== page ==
Hey, Kids – Graphic Novels! A Review of Three Books for the Young ‘Uns
Of course, we all know that comics can be for adults now…but
they don’t have to be. Some of the best books
out there now were made for kids – which is just the way it was fifty years
ago, come to think of it. Now, I’m not claiming that these three books are the
best out there – my reading has been slipshod and random this year – but they’re
all worth reading for the right audience:
Tiny Tyrant: Volume One: The Ethelbertosaurus
By Lewis Trondheim and Fabrice
First Second, May 2009, $9.95
Trondheim is a prolific French cartoonist for both younger
readers and adults, with books like Kaput and Zosky and A.L.I.E.E.E.N. for the rugrats, the Dungeon series (with Joann Sfar and others) for various
audiences, and books like his diary comics (Little Nothings) for adults. Tiny Tyrant sees Trondheim in full kid-pleasing mode, with pint-size
King Ethelbert of Porto Cristo running amok and terrorizing all the adults
around him (with the possible exception of the nearly unflappable Miss Prime
This volume collects six stories of King Ethelbert, as he
discovers dinosaur bones, avoids assassination, engages in an
all-crowned-head-of-state motor race, meets Santa Claus, chases his favorite
author, and replaces all children in his domains with robot duplicates of
himself. Nothing ever turns out as he hopes, of course, but the stories have massive
amounts of verve and energy along the way, propelled by Parme’s stylish and
classy art (reminiscent of the UPA style).
Ethelbert is the kind of fictional character we’re all
deeply happy is purely fictional – he’d be a massive pain in person, but he’s
utterly funny and lovable when contained between the pages of a book.
(One note to consumers: this volume contains
exactly half of the stories published in 2007 in the book just titled Tiny
Tyrant. In publishing as in
business, the name of the game is putting together things that were originally
separate, and then separating things that were together. Repeat every few years
until interest runs out.)
Adventures in Cartooning
By James Sturm, Andrew Arnold,
and Alexis Frederick-Frost
First Second, April 2009,
Sturm is the founder and director of the Center for Cartoon
Studies, a MFA-granting institution in Vermont devoted to teaching comics
creation. Arnold and Frederick-Frost are two recent graduates of the CCS. And Adventures
in Cartooning is, in a way, an attempt to expand
the teaching of the CCS to a much larger (and much younger) audience.
Adventures is both a
graphic novel and a meta-graphic novel at the same time; it’s the story of a
knight trying to save a princess from a dragon with the help of a magic elf,
but also that elf’s explanation of how comics work – using the knight’s
adventures as an example. It runs through the basics – panels, balloons,
layouts – quickly and breezily, in a way I expect kids will enjoy.
The story is slight, of course, and the
cartooning lessons don’t go into vast depth, either, but both are fine for what
they are, and it adds up to a fun package that should energize a lot of budding
young cartoonists. If there’s a flood of Alexa Kitchens a few
years from now, we’ll know exactly who to thank.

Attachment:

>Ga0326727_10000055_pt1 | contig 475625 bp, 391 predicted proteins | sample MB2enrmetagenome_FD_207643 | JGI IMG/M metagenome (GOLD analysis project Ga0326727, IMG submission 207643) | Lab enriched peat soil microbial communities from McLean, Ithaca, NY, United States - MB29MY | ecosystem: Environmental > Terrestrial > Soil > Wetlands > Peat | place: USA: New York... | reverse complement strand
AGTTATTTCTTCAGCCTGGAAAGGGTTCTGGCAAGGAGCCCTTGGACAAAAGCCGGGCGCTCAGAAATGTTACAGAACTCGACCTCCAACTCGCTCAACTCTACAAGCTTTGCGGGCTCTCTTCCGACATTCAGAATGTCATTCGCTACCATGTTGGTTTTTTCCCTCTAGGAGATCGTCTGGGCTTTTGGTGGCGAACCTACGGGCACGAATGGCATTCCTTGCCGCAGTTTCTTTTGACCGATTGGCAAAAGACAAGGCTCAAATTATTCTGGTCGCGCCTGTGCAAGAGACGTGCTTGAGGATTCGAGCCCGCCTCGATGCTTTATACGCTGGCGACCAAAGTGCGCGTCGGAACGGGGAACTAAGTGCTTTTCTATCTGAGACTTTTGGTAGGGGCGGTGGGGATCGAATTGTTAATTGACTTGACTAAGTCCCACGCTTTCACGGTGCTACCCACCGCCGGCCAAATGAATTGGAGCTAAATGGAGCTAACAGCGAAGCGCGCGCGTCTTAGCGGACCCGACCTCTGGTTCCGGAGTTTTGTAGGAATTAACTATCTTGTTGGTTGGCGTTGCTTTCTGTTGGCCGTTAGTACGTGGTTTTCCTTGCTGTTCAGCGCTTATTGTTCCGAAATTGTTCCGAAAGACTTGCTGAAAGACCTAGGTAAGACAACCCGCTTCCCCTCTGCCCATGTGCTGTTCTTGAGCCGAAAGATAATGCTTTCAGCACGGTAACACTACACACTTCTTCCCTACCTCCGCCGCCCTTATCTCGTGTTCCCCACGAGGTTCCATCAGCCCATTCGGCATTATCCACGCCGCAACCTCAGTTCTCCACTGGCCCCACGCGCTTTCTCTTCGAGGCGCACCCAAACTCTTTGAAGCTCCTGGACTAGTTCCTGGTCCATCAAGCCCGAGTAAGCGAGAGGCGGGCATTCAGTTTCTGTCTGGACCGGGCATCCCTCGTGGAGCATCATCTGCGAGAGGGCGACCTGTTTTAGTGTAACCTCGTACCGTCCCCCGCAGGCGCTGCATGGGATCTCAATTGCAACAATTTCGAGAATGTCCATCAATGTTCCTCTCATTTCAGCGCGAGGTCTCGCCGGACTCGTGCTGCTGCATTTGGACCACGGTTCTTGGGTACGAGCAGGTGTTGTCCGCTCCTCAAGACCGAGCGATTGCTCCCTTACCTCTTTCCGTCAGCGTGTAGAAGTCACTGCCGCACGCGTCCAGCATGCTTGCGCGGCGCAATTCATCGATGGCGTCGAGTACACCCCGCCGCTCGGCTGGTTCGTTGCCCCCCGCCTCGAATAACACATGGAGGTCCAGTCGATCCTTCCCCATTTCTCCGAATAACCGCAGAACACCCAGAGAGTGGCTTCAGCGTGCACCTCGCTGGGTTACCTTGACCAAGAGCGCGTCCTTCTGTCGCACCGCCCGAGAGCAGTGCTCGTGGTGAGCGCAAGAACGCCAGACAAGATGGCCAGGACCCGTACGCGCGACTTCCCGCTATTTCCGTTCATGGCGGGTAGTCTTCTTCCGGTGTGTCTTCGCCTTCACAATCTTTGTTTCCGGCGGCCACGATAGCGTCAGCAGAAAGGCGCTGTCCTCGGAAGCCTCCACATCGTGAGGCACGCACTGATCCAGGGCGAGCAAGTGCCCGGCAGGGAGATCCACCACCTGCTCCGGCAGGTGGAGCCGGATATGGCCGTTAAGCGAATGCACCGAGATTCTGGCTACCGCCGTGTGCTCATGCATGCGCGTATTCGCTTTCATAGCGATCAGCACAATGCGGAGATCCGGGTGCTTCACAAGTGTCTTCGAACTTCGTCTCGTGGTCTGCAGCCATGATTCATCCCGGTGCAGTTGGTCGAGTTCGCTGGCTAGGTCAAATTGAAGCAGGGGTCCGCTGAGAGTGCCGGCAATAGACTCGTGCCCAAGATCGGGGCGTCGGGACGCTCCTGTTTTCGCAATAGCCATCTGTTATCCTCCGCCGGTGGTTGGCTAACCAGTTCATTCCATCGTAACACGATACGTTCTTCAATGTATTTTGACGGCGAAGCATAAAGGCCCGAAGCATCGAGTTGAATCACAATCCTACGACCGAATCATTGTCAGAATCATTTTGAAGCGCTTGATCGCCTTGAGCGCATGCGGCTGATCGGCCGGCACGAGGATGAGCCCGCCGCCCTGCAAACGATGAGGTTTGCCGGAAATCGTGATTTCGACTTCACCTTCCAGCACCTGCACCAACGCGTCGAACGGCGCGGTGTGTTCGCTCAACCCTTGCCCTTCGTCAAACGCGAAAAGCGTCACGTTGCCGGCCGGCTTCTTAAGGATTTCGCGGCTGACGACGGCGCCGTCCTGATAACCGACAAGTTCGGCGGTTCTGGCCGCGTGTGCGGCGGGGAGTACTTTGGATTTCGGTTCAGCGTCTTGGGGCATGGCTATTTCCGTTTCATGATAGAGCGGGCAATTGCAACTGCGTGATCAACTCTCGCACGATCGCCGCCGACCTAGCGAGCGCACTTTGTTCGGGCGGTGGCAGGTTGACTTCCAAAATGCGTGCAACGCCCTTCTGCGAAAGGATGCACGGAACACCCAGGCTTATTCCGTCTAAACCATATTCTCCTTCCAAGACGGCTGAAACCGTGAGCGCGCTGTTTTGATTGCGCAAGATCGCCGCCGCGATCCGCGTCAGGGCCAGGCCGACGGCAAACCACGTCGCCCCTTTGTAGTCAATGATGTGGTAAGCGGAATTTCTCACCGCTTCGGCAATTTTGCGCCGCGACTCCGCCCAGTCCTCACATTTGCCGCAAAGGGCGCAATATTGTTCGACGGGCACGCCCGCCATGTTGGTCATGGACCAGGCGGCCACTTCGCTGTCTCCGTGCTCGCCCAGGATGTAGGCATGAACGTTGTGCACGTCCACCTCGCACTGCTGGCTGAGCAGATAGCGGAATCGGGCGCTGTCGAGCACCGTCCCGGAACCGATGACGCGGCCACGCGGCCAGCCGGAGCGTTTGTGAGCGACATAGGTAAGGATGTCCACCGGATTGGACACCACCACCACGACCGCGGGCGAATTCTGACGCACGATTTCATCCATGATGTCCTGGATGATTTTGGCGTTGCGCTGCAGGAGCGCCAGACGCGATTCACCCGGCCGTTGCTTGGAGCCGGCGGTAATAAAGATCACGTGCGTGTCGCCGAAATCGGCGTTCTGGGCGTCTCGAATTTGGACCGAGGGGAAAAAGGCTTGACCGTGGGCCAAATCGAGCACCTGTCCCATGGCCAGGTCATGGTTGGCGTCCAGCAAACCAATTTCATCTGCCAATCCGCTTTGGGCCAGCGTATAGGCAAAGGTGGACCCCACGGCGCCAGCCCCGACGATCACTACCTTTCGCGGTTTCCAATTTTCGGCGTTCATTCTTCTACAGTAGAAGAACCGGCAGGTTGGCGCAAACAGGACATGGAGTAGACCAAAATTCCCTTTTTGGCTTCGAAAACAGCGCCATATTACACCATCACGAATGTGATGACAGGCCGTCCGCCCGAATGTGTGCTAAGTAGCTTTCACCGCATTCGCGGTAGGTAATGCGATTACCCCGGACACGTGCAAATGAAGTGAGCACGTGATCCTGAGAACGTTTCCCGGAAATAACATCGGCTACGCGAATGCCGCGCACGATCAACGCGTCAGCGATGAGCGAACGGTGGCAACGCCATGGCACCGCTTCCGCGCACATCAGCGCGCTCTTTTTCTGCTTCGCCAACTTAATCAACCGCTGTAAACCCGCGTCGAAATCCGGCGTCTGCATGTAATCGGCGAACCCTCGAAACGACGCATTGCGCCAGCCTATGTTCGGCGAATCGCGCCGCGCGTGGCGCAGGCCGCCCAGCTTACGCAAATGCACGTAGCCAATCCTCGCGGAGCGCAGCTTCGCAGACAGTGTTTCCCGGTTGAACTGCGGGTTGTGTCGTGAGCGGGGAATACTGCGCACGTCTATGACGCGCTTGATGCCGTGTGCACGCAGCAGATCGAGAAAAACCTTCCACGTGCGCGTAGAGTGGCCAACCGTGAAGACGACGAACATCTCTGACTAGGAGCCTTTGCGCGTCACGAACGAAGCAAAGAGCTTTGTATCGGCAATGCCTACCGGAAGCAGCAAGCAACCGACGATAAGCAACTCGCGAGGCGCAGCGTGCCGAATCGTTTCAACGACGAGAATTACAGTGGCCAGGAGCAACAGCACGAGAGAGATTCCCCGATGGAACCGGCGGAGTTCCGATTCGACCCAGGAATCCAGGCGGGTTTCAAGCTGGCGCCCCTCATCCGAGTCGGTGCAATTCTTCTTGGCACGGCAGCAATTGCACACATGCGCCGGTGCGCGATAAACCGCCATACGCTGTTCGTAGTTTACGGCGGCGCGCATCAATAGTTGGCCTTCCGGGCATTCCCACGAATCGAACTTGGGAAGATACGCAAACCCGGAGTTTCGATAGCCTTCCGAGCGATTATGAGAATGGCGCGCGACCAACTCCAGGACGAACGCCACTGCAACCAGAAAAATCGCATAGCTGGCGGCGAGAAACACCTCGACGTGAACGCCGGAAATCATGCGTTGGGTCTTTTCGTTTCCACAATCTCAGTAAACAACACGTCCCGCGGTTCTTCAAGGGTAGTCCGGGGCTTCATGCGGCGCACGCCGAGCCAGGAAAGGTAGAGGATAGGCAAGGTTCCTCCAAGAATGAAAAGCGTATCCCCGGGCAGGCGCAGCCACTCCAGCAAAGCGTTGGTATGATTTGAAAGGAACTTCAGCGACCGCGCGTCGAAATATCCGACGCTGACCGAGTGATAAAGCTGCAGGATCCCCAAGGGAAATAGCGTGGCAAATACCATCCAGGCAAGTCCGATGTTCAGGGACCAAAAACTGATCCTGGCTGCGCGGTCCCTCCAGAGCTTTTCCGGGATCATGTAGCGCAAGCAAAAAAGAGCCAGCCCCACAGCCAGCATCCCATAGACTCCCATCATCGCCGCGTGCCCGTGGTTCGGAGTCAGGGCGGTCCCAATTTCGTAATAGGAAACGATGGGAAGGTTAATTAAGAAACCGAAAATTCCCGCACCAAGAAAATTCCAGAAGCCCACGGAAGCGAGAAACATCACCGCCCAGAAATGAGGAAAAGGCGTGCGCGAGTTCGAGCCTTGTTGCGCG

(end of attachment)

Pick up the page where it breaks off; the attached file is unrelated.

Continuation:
Cat Burglar Black
By Richard Sala
First Second, September 2009,
Sala has never told stories specifically for younger readers
before – and his previous comics stories were usually too gory, and
occasionally too sexy, for most parents to be comfortable giving their children
to read – but Cat Burglar Black sees him
take his standard style, manner, and obsessions and turn them into something
spooky and adventurous for middle-schoolers.
K. Westree is the usual Sala heroine – tough, self-reliant,
perky, cute, with a determined set to her lips and a distinctive hair color
(this time white) – with boundless curiosity and determination. (And, though
not nearly as often as usual with Sala, conspicuously bare feet.) She grew up
in a nasty orphanage, run by an evil matron who trained her charges as pickpockets
and thieves, and was one of the star pupils before the authorities caught on
and closed the establishment.
Now she’s just arrived at a mysterious boarding school,
Bellsong Academy, summoned by a letter from an aunt she never knew she had. But
she finds that Bellsong, due to budget problems, currently has no classes, and
has only three other students. And it soon turns out that Bellsong is just as
dangerous as the frying pan that K. just escaped from – if not worse.
Luckily, K. is a natural cat burglar, and so has a chance to
evade the many death traps and sinister figures that always populate a Sala story.
Cat Burglar Black follows Sala’s usual plot
outline fairly closely, though he cuts away from the scenes of violence much
more quickly than he does in stories for adults. But it all works much better
than one would expect – Cat Burglar Black is that unlikely thing: a strong, entertaining graphic novel from a
great creator for adults, with nearly all of the strengths and idiosyncrasies
of his other work, yet still a fine entertainment for younger readers.
Andrew Wheeler has been a publishing professional for
nearly twenty years, with a long stint as a Senior Editor at the Science
Fiction Book Club and a current position at John Wiley & Sons. He’s been
reading comics for longer than he cares to mention, and maintains a personal,
mostly book-oriented blog at antickmusings.blogspot.com.
Publishers who would like their books to be reviewed at
ComicMix should contact ComicMix through the usual channels or email Andrew Wheeler
directly at acwheele (at) optonline (dot) net.